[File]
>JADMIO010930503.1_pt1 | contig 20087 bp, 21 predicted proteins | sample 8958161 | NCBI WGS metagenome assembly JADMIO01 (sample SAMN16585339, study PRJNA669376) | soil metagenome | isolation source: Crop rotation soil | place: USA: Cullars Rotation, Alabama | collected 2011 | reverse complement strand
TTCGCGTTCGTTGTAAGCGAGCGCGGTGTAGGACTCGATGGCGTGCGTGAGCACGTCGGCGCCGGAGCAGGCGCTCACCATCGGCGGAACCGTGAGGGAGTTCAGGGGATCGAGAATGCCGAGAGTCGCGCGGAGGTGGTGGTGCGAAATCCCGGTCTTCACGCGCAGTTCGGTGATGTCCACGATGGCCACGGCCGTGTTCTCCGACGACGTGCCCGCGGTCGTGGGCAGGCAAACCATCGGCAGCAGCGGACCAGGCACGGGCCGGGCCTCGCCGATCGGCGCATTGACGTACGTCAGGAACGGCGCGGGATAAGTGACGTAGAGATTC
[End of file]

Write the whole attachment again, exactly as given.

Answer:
>JADMIO010930503.1_pt1 | contig 20087 bp, 21 predicted proteins | sample 8958161 | NCBI WGS metagenome assembly JADMIO01 (sample SAMN16585339, study PRJNA669376) | soil metagenome | isolation source: Crop rotation soil | place: USA: Cullars Rotation, Alabama | collected 2011 | reverse complement strand
TTCGCGTTCGTTGTAAGCGAGCGCGGTGTAGGACTCGATGGCGTGCGTGAGCACGTCGGCGCCGGAGCAGGCGCTCACCATCGGCGGAACCGTGAGGGAGTTCAGGGGATCGAGAATGCCGAGAGTCGCGCGGAGGTGGTGGTGCGAAATCCCGGTCTTCACGCGCAGTTCGGTGATGTCCACGATGGCCACGGCCGTGTTCTCCGACGACGTGCCCGCGGTCGTGGGCAGGCAAACCATCGGCAGCAGCGGACCAGGCACGGGCCGGGCCTCGCCGATCGGCGCATTGACGTACGTCAGGAACGGCGCGGGATAAGTGACGTAGAGATTC